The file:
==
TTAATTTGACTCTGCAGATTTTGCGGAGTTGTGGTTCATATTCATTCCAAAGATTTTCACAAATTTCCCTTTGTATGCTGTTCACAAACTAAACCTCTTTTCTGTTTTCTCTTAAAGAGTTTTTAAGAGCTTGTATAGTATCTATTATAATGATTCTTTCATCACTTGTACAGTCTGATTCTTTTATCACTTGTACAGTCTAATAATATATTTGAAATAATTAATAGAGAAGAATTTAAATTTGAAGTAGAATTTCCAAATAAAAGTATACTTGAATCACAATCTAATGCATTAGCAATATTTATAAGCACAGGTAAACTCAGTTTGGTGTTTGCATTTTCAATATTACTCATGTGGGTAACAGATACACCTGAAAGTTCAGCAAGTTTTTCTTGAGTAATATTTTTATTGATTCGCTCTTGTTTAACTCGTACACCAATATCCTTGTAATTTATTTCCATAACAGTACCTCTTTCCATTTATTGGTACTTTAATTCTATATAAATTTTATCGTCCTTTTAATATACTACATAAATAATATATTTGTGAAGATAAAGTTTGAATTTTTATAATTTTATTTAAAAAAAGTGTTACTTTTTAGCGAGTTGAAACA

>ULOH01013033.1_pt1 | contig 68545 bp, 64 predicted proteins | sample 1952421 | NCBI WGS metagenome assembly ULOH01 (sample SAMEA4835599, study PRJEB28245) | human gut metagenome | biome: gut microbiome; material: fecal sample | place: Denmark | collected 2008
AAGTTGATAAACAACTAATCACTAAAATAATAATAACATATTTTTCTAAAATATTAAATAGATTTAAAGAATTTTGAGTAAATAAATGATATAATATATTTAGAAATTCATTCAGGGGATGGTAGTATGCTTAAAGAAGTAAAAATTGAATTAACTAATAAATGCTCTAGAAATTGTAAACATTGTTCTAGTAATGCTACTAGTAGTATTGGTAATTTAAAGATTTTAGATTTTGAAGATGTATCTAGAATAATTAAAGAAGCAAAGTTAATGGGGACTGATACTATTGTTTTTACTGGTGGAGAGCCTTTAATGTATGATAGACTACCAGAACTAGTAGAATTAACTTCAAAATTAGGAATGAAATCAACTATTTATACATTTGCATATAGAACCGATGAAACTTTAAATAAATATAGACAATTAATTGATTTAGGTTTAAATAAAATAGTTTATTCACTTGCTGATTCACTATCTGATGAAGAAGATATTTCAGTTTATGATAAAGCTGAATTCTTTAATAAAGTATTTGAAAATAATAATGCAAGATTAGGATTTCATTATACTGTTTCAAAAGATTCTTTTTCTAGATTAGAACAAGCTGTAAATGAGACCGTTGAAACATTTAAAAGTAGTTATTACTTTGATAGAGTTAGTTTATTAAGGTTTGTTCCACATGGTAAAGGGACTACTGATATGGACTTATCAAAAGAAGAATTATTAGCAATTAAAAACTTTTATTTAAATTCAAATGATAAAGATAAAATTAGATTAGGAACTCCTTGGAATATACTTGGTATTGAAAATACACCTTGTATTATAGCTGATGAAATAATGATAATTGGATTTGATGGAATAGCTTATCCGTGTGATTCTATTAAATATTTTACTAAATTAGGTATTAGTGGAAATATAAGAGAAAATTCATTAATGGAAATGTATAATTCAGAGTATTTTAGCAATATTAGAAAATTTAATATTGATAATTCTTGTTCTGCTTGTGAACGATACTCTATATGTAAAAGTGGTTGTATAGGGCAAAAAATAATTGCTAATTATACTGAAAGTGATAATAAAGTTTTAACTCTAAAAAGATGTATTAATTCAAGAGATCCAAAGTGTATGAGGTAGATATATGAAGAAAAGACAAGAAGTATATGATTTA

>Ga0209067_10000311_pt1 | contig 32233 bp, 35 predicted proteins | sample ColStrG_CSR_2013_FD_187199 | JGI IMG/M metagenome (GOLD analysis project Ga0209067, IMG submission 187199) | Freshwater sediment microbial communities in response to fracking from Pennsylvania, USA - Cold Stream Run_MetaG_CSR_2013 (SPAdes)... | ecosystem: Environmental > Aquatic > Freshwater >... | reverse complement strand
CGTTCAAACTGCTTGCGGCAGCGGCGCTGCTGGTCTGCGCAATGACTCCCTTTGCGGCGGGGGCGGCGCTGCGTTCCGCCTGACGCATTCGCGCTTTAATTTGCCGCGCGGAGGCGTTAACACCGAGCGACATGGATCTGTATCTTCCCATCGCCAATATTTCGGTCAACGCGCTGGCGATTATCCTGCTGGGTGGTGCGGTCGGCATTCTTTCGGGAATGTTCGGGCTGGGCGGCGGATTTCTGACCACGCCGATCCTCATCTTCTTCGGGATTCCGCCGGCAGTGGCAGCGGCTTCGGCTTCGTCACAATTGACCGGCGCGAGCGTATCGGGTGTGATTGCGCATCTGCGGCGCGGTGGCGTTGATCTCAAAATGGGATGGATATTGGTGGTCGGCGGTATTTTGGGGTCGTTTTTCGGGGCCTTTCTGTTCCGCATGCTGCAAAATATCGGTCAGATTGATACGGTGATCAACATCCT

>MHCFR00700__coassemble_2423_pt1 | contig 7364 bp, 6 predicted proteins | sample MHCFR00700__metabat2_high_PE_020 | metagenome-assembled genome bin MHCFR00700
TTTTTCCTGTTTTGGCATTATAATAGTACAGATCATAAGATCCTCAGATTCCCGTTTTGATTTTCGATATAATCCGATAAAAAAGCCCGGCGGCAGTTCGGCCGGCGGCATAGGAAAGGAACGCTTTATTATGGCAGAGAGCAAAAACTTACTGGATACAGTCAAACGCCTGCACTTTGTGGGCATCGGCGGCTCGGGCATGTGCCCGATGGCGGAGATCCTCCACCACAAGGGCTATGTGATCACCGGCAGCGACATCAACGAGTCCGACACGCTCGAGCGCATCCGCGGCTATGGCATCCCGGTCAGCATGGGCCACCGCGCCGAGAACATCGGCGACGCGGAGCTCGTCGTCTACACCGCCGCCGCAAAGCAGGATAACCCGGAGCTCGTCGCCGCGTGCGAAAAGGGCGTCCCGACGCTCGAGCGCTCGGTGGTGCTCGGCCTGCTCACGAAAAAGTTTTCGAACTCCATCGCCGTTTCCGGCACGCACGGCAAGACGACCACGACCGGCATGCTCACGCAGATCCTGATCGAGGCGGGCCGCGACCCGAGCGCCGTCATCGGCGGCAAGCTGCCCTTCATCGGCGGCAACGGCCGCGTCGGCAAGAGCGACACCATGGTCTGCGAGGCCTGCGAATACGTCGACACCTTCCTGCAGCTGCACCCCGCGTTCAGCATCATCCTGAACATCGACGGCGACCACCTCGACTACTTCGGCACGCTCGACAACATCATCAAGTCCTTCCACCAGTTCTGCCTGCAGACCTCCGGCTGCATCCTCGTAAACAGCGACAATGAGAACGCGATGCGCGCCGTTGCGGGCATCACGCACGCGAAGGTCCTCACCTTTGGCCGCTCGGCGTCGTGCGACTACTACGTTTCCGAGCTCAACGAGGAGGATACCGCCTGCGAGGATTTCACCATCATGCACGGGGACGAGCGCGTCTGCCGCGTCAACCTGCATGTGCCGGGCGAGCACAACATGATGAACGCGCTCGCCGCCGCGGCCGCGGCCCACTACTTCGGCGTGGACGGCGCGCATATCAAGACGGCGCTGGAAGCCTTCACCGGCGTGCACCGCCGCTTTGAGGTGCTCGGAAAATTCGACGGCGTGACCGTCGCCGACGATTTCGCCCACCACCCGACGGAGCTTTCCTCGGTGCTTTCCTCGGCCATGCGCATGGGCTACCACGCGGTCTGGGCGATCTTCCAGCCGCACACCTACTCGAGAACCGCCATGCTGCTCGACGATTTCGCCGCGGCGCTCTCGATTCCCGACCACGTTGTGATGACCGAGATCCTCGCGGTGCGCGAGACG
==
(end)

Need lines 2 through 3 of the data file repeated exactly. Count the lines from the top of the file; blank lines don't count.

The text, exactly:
>ULOH01013033.1_pt1 | contig 68545 bp, 64 predicted proteins | sample 1952421 | NCBI WGS metagenome assembly ULOH01 (sample SAMEA4835599, study PRJEB28245) | human gut metagenome | biome: gut microbiome; material: fecal sample | place: Denmark | collected 2008
AAGTTGATAAACAACTAATCACTAAAATAATAATAACATATTTTTCTAAAATATTAAATAGATTTAAAGAATTTTGAGTAAATAAATGATATAATATATTTAGAAATTCATTCAGGGGATGGTAGTATGCTTAAAGAAGTAAAAATTGAATTAACTAATAAATGCTCTAGAAATTGTAAACATTGTTCTAGTAATGCTACTAGTAGTATTGGTAATTTAAAGATTTTAGATTTTGAAGATGTATCTAGAATAATTAAAGAAGCAAAGTTAATGGGGACTGATACTATTGTTTTTACTGGTGGAGAGCCTTTAATGTATGATAGACTACCAGAACTAGTAGAATTAACTTCAAAATTAGGAATGAAATCAACTATTTATACATTTGCATATAGAACCGATGAAACTTTAAATAAATATAGACAATTAATTGATTTAGGTTTAAATAAAATAGTTTATTCACTTGCTGATTCACTATCTGATGAAGAAGATATTTCAGTTTATGATAAAGCTGAATTCTTTAATAAAGTATTTGAAAATAATAATGCAAGATTAGGATTTCATTATACTGTTTCAAAAGATTCTTTTTCTAGATTAGAACAAGCTGTAAATGAGACCGTTGAAACATTTAAAAGTAGTTATTACTTTGATAGAGTTAGTTTATTAAGGTTTGTTCCACATGGTAAAGGGACTACTGATATGGACTTATCAAAAGAAGAATTATTAGCAATTAAAAACTTTTATTTAAATTCAAATGATAAAGATAAAATTAGATTAGGAACTCCTTGGAATATACTTGGTATTGAAAATACACCTTGTATTATAGCTGATGAAATAATGATAATTGGATTTGATGGAATAGCTTATCCGTGTGATTCTATTAAATATTTTACTAAATTAGGTATTAGTGGAAATATAAGAGAAAATTCATTAATGGAAATGTATAATTCAGAGTATTTTAGCAATATTAGAAAATTTAATATTGATAATTCTTGTTCTGCTTGTGAACGATACTCTATATGTAAAAGTGGTTGTATAGGGCAAAAAATAATTGCTAATTATACTGAAAGTGATAATAAAGTTTTAACTCTAAAAAGATGTATTAATTCAAGAGATCCAAAGTGTATGAGGTAGATATATGAAGAAAAGACAAGAAGTATATGATTTA